Amazon Is Winning the Turf War in This Critical Market

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India is one of the hottest e-commerce markets around the globe, as it holds massive growth potential. The Indian e-commerce industry was worth $38.5 billion in 2017, but it is estimated to hit $200 billion in sales by 2026, on the back of growing internet adoption and smartphone usage.

No online retailer would want to miss out on such a massive opportunity. That's why big-box retail giant Walmart (NYSE: WMT) made a $16 billion bet on the Indian market by buying a 77% stake in local online retailer Flipkart. This looked like a smart move, as Flipkart was an early mover in that market, establishing a robust delivery network and grabbing over a third of India's e-commerce market by the end of 2017.

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But Amazon (NASDAQ: AMZN) has stolen Flipkart's thunder. The e-commerce giant entered the Indian market a little over five years ago, and it has continuously eaten into Flipkart's dominance by pouring in billions of dollars to develop its own network. Now it looks like all that hard work is paying off.

Amazon is pulling away in India...

Amazon's e-commerce market share in India shot up to 27% in 2017 from just 10% three years prior, while Flipkart lost 4 percentage points over the same period to 34%. The American behemoth is now firmly on track to leave Flipkart behind as its gross merchandise value (GMV) clocked $7.5 billion in India for the fiscal year that ended in March 2018. Flipkart's GMV stood at only $6.2 billion for that same period.

GMV is the total value of goods sold over a specific period on an e-commerce site. Amazon's substantial lead here is an indication that customers are using its e-commerce platform to make more purchases than they are on Flipkart. Additionally, both companies had very close GMV figures in the preceding fiscal year, so the fact that Amazon has now created a nice gap is proof that its strategies to grow sales in India are paying off.

As for sales, Amazon India's revenue reportedly stood at $3.2 billion last fiscal year, behind Flipkart's $3.8 billion. But Amazon looks all set to soon take the lead in revenue, as its top line grew a massive 82% last year thanks to the higher GMV, outpacing Flipkart's 47% revenue growth by a significant margin.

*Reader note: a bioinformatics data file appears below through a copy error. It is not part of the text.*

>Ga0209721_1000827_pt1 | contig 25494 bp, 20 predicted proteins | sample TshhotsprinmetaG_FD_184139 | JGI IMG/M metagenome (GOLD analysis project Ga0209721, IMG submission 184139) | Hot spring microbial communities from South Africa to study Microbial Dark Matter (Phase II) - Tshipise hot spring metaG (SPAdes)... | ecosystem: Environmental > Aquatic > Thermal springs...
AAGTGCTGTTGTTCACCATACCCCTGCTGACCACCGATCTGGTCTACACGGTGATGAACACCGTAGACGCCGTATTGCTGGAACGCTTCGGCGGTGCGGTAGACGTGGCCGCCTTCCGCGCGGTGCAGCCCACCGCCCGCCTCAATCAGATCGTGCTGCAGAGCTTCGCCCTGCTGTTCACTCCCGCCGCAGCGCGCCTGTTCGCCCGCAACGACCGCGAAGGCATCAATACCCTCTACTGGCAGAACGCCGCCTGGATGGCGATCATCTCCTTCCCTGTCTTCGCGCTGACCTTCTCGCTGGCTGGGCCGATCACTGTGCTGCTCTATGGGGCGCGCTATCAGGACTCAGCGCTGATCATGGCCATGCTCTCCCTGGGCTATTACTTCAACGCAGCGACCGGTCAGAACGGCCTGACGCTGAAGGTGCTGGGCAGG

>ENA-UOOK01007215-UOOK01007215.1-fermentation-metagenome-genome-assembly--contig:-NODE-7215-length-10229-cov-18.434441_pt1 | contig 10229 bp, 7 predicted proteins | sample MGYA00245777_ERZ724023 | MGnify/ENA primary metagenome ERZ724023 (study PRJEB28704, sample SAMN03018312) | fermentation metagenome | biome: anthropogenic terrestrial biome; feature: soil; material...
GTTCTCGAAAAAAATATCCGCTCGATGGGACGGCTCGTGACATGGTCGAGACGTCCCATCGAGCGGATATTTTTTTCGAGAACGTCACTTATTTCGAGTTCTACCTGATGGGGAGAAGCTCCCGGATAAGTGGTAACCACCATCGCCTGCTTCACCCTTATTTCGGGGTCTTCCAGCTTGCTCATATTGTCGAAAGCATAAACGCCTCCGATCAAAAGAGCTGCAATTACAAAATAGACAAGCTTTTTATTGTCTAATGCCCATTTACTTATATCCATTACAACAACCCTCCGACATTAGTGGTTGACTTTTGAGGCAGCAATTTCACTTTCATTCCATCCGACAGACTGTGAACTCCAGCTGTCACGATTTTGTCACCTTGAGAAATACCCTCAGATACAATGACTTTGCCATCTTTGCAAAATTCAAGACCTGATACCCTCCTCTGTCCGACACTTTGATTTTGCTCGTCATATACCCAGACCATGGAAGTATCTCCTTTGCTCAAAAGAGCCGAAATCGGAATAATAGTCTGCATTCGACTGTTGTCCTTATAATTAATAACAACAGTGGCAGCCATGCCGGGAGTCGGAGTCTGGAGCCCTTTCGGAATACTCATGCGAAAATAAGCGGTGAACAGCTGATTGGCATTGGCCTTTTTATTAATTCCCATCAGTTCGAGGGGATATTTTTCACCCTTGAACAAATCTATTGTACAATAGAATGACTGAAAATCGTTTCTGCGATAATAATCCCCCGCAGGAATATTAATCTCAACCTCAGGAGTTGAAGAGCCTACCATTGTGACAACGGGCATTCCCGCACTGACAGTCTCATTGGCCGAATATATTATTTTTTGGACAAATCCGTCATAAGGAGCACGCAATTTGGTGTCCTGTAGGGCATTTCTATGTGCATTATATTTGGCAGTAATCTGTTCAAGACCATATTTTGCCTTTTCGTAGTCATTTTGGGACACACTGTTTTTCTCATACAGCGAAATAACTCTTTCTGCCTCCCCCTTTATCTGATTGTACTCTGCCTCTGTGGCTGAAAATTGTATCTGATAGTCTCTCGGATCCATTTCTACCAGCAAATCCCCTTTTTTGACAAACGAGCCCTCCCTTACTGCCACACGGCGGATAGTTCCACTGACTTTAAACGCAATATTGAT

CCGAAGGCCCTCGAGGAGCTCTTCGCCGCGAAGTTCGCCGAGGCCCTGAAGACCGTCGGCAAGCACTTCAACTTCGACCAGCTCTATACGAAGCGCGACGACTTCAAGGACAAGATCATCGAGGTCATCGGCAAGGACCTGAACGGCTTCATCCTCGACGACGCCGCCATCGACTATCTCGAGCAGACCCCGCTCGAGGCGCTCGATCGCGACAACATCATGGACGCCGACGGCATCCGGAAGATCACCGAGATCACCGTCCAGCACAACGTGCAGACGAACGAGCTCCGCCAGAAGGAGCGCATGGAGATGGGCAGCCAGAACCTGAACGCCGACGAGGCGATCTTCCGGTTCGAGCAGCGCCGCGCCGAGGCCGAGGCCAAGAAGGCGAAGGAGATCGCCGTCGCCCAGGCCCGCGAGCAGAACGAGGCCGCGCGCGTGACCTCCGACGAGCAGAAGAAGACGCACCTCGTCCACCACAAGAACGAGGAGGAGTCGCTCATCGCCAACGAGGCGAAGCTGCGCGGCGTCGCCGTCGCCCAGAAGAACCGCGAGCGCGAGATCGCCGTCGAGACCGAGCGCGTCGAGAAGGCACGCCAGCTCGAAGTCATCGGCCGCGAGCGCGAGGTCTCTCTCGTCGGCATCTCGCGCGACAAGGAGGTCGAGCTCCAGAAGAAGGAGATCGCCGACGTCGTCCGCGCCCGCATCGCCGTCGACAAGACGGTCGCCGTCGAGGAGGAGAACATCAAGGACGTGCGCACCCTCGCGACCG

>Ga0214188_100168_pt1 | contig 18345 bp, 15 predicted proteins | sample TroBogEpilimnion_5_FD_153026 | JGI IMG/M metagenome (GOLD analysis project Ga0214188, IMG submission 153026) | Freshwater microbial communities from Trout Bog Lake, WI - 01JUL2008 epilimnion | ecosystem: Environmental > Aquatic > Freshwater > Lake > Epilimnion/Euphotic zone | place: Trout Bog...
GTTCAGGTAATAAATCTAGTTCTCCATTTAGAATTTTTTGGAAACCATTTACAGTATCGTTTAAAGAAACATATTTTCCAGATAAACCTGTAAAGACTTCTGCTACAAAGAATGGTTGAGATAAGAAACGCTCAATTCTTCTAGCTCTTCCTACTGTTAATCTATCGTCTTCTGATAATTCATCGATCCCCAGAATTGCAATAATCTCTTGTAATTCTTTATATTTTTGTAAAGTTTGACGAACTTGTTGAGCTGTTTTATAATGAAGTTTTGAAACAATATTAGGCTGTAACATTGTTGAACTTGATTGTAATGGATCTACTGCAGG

It wouldn't be surprising to see Amazon emerge as the top e-commerce company in India this year, and subsequently expand its lead as it continues to find ways to make a bigger dent in this market.

...and it isn't done yet

There's a good chance that Amazon will sustain its impressive momentum in India; it's following a solid strategy to capitalize on the country's growing smartphone and internet penetration. The latest reports suggest that Amazon is now following a comprehensive strategy of bringing not only well-known retailers into the fold, but also local shops in small cities and villages, to expand its footprint.

What sets Amazon apart from the rest of the field is that it's creating an ecosystem by encompassing different platforms to ensure that it keeps adding new customers while locking in existing ones. For instance, Amazon offers its Prime membership service at extremely cheap rates in India, giving users access not only to fast delivery times but also to its music and video libraries, along with other perks.

Additionally, its Alexa-enabled smart speakers are already a hit in India, with IDC estimating that the company leads the country's smart-speaker market. That allows Amazon to explore ancillary verticals such as audio books, and it might increase e-commerce sales because the Echo devices make it easy to place online orders through voice commands.

This puts Amazon at an advantage against the Flipkart-Walmart pairing. The latter lacks additional services such as music or video, allowing Amazon to attract new users looking for streaming content. If those customers were previously using Flipkart for their online purchases, there's a good chance that Amazon could bring them on board by offering Prime deals and faster shipping.

Amazon is sitting pretty after its first five years in India. The next five years, however, are going to be more exciting. The country's e-commerce market is going to get bigger, paving the way for stronger growth in Amazon India's revenue. It looks well-placed to lead this space.

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John Mackey, CEO of Whole Foods Market, an Amazon subsidiary, is a member of The Motley Fool's board of directors. Harsh Chauhan has no position in any of the stocks mentioned. The Motley Fool owns shares of and recommends Amazon. The Motley Fool has a disclosure policy.